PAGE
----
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New digital initiative takes Australian history into the classroom


24 October 2020 at 8:00 am
Luke Michael
The resource will allow students to investigate and record what they consider to be defining moments in Australian history   


Luke Michael | 24 October 2020 at 8:00 am


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New digital initiative takes Australian history into the classroom
24 October 2020 at 8:00 am

The resource will allow students to investigate and record what they consider to be defining moments in Australian history   

The National Museum of Australia is bringing Australian history to life for students across the country, launching a pioneering digital initiative with the help of Gandel Philanthropy.

Australia’s Defining Moments Digital Classroom (ADMDC) is a teaching and learning website offering resources for teachers and students of Australian history, geography, and civics and citizenship. 

Available for primary and secondary students, ADMDC allows kids to explore Australian history via interactive online games and quizzes, animations, videos and virtual tours, as well as teaching and learning activities. 

This resource – delivered to schools via a range of digital devices – was made possible through a $1.5 million donation by John Gandel AC and Pauline Gandel AC in 2018.

At the time, this donation marked the largest philanthropic gift the National Museum had ever received. 

The Gandels said they were proud to have collaborated with the National Museum on this flagship grant.

 “Much of our giving through Gandel Philanthropy is about providing opportunity for children across Australia, helping them to reach their potential,” they said.

“We believe this is something that will be realised through the ADMDC.”

Major defining moments featured in the ADMDC include Ned Kelly’s last stand in 1880, all the way through to modern milestones such as Cathy Freeman’s heroics at the 2000 Sydney Olympics.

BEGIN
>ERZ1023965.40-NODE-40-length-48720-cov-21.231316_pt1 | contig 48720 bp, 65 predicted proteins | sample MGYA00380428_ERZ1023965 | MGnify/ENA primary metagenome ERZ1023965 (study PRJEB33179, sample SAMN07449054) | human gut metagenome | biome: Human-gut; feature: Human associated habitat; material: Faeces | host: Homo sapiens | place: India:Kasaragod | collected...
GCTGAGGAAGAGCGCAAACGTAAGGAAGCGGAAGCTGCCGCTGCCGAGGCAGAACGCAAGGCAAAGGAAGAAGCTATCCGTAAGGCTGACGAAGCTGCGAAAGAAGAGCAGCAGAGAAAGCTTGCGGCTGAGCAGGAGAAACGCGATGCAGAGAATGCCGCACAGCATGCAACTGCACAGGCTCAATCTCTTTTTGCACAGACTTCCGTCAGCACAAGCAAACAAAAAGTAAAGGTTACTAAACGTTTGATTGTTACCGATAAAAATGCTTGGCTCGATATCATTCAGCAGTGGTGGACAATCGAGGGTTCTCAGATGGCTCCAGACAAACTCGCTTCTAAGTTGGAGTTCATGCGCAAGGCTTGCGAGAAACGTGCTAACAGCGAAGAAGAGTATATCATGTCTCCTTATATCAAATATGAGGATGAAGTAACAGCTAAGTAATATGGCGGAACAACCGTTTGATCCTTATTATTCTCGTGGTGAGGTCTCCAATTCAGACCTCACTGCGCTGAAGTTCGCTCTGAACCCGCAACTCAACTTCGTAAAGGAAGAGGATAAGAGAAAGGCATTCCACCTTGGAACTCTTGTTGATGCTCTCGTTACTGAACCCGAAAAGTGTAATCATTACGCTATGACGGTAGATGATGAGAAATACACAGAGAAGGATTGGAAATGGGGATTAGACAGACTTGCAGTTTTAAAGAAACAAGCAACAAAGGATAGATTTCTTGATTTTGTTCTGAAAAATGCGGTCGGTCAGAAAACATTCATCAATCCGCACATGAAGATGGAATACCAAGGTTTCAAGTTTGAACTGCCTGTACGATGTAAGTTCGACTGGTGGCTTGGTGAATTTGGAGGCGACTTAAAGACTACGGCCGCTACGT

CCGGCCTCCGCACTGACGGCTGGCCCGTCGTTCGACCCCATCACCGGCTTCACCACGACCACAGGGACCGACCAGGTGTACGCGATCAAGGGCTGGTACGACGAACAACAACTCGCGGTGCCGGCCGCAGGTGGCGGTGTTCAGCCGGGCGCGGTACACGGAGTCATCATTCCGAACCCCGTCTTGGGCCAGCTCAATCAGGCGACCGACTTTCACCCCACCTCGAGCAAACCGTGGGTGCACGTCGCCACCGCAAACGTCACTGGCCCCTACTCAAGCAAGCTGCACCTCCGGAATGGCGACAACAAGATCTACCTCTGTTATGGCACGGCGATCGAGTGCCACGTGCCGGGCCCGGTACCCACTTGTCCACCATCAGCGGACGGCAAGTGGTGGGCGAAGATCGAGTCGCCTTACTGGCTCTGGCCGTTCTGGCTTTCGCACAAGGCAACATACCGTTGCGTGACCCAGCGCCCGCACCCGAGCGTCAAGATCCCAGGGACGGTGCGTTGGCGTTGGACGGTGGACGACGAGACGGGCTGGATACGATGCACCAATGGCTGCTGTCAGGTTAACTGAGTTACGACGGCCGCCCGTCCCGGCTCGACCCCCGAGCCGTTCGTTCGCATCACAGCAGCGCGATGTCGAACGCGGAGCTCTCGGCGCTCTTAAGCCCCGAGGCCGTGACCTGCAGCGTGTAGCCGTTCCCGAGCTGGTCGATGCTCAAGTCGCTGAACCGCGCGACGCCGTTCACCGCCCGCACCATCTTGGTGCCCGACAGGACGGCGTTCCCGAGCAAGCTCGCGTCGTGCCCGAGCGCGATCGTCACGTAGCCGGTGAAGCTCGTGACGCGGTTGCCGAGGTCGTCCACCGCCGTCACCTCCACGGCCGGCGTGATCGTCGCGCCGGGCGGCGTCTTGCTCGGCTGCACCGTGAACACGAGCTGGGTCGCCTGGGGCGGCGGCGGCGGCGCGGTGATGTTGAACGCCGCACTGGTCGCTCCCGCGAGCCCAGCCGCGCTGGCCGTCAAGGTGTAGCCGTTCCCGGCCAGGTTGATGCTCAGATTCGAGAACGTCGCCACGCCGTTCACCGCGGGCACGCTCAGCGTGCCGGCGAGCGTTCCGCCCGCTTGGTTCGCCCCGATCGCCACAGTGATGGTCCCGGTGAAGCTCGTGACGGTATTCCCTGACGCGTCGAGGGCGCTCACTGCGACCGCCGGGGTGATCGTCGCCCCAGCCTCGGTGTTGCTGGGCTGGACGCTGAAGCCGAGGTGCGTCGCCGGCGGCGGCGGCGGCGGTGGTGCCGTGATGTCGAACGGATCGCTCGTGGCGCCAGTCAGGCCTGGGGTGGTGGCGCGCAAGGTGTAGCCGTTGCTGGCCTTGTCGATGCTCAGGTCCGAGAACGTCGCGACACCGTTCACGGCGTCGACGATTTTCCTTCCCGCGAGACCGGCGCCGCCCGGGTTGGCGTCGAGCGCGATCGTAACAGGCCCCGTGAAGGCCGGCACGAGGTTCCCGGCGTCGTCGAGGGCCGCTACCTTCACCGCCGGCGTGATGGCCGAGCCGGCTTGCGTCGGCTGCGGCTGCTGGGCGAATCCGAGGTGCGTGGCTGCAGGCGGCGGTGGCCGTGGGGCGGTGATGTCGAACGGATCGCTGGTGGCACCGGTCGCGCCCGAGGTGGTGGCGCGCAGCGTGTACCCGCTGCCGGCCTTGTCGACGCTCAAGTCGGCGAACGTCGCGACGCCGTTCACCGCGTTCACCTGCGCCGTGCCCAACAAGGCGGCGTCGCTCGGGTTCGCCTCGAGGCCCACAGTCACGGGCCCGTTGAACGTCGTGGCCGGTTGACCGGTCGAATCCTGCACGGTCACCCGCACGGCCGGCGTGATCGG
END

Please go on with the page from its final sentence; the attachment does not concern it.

The ADMDC also includes several historic archival film clips sourced from the National Film and Sound Archive.

National Museum director Dr Mathew Trinca said the ADMDC was the classroom of the future.

“It will empower teachers with information at their fingertips and inspire young people to embrace history and engage with the nation’s story in new and innovative ways,” Trinca said.

David Arnold, the ADMDC program manager, added that students will develop research skills so they can begin to understand the significance of defining moments in history.

“The main aim of interactives is to encourage students to investigate and record what they consider to be defining moments in Australian history,” Arnold said.

“[This is done] through the National Museum of Australia’s Landmarks gallery, their own life and their family’s history, and the history of their local community.” 


Luke Michael  |  Journalist  |  @luke_michael96

Luke Michael is a journalist at Pro Bono News covering the social sector.

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